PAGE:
|Blue Nose Bluff Truss Bridge Remnants|
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All photos by Patrick S. O'Donnell. Please do not reuse without permission. In 2005, Patrick found these abutments along the Klamath River that appeared to have been from a suspension bridge. The location, just southeast of the Dillon Creek Campground, did not match any suspension bridges that I was aware of. USGS maps show "Blue Nose Bluff" at roughly this location and a "Rattlesnake Bar" just to the south (not the better known Rattlesnake Bar, now inundated, on the American River). Patrick noted the coordinates of the west abutment, Lat: 41.567833, Long: -123.531 and east abutment Lat: 41.568517, Long: -123.530117. Patrick wrote: "I would estimate the span at being approximately 400'. I tried to look for evidence of anchorages, but was unsuccessful. The east side (present roadway) anchorage would have been covered up by the grading fill from the newer CA SR96. The west side looks like there were many landslides onto that old path including one at where there may have been an anchorage. The first images in this batch are from the east side of the Klamath River looking over to west side abutment, followed by images of both, then of just the abutment here on the east side."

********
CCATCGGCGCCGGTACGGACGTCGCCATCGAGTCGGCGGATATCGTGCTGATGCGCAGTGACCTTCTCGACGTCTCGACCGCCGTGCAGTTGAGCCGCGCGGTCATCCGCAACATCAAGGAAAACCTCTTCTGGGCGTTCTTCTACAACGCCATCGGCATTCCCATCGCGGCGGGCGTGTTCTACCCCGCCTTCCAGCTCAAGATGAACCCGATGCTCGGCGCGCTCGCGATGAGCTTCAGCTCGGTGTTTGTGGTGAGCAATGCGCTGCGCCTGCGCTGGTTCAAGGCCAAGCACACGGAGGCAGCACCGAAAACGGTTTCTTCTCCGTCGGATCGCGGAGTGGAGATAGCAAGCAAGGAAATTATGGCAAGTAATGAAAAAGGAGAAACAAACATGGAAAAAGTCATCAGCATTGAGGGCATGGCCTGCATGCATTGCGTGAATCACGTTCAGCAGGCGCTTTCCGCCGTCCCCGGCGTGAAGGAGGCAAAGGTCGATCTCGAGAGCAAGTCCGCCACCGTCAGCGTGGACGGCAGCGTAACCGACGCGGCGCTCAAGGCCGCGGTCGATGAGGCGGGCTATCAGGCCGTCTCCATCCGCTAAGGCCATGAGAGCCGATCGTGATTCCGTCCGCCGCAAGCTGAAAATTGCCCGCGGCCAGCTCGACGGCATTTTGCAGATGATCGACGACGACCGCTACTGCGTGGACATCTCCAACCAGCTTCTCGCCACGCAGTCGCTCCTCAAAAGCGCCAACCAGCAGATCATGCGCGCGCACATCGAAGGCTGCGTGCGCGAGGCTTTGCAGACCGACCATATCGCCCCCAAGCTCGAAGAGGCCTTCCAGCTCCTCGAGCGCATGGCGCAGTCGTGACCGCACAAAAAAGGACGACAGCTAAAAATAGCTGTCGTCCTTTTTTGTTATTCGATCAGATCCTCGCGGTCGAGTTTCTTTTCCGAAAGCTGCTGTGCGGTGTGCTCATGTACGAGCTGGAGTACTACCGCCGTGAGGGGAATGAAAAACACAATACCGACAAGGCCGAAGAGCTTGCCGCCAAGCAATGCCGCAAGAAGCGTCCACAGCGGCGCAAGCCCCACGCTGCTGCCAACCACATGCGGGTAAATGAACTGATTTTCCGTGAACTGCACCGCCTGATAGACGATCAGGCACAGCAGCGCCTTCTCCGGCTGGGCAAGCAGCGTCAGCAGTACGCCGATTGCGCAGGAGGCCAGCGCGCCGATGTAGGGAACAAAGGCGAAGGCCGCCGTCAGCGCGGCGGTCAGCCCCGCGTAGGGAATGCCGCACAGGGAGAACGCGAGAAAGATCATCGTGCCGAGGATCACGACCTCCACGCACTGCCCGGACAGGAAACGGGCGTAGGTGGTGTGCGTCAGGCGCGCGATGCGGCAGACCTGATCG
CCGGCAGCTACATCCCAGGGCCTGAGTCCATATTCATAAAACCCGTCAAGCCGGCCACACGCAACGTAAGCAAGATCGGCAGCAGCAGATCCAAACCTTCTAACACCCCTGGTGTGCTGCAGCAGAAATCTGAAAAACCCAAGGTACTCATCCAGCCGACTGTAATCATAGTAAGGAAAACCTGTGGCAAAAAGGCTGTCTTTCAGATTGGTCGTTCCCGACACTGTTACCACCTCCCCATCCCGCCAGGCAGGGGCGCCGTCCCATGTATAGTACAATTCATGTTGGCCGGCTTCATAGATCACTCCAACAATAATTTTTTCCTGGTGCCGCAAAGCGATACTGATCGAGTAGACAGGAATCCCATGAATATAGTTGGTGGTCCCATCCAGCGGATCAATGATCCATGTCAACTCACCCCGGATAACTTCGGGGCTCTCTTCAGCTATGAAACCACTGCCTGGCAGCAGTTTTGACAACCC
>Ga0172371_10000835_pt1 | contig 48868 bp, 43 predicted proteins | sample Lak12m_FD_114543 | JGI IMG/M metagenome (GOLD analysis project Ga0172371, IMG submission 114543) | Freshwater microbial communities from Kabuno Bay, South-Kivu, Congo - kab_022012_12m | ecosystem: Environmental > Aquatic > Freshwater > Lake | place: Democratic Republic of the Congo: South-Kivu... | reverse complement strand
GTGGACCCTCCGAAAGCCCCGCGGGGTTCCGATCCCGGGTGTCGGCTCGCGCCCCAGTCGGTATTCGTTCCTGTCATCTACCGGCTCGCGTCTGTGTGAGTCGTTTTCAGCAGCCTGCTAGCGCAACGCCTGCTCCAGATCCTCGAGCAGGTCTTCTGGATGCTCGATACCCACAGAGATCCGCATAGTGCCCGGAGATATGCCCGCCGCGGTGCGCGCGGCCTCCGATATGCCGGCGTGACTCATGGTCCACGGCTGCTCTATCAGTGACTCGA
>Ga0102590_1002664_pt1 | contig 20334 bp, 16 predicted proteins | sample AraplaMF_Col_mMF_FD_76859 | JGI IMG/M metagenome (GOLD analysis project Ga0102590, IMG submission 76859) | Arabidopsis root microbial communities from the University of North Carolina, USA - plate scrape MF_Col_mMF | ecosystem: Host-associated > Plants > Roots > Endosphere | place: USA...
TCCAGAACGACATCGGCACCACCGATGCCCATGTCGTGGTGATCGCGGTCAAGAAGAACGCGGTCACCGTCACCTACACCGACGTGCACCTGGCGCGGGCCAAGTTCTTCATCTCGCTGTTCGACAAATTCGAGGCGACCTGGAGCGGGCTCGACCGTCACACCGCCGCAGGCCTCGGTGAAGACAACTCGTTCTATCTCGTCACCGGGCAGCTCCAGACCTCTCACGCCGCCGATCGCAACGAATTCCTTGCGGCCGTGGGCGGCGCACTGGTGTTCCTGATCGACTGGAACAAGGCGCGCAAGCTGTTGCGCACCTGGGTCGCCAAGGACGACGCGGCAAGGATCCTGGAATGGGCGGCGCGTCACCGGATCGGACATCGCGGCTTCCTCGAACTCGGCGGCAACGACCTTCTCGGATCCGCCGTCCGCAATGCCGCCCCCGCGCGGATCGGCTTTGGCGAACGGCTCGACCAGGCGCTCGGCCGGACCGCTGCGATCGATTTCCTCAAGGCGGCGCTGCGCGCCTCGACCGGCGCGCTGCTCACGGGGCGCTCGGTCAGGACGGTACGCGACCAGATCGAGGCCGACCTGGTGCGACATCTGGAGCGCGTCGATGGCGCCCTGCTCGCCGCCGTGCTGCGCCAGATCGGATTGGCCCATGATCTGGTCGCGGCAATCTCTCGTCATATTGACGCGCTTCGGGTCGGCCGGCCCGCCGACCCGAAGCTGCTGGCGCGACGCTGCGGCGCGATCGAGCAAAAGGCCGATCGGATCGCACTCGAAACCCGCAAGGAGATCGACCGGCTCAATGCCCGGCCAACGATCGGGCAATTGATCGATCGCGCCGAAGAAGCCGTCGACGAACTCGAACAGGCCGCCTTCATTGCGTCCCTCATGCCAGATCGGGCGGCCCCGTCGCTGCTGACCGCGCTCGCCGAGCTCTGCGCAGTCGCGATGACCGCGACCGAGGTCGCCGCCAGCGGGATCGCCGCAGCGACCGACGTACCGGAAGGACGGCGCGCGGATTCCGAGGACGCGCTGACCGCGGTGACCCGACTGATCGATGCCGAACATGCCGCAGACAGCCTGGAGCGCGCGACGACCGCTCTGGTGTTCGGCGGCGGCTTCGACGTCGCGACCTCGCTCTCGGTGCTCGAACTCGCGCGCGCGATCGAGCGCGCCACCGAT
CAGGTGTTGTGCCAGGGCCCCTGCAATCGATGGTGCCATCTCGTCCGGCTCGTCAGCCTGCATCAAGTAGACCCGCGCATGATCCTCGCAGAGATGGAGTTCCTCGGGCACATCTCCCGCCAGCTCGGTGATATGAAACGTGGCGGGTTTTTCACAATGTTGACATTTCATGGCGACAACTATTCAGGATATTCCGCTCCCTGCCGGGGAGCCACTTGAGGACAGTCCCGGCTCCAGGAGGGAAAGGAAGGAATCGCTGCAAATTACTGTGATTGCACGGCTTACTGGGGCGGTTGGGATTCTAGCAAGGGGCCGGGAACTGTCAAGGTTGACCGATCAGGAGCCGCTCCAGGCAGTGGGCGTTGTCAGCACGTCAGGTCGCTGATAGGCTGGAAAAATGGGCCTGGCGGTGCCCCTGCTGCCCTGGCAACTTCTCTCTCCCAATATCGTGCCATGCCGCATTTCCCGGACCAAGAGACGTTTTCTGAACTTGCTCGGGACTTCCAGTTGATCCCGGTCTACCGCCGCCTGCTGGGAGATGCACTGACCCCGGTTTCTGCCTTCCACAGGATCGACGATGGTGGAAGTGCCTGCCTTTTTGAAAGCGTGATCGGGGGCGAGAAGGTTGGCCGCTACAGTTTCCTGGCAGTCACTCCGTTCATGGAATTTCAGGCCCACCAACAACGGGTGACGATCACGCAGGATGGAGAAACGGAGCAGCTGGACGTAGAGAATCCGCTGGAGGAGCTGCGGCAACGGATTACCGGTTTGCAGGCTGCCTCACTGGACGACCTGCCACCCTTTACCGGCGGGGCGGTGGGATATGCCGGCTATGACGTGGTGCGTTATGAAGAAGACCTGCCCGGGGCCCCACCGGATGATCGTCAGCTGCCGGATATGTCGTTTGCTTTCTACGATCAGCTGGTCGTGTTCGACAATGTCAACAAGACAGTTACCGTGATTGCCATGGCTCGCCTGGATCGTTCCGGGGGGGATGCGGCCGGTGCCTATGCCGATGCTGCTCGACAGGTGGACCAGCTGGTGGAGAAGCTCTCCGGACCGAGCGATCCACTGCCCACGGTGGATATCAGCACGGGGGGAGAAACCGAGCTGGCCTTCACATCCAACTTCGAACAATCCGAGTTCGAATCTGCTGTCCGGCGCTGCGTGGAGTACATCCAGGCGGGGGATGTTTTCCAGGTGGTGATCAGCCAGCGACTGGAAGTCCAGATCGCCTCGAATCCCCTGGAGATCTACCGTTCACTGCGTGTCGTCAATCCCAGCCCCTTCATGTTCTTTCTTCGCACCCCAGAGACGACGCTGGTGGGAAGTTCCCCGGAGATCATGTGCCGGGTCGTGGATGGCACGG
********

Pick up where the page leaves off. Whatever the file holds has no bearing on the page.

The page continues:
After I posted Patrick's photos, much discussion ensued between Patrick and Eric Sakowski to discover the bridge that once sat on these abutments.
Eric located photos of the bridge at the Siskiyou County Historical Society (Yreka, California). The bridge was a long single-lane truss, not a suspension bridge. Eric writes: "Looking at photos and the panel spacing, I would guess the span is around 360 feet. The bigger question is what year it was built. It definitely looks post-1910 given the bulkiness of the beams in an era when pre-auto truss bridges were pretty weak looking outside of the railroads."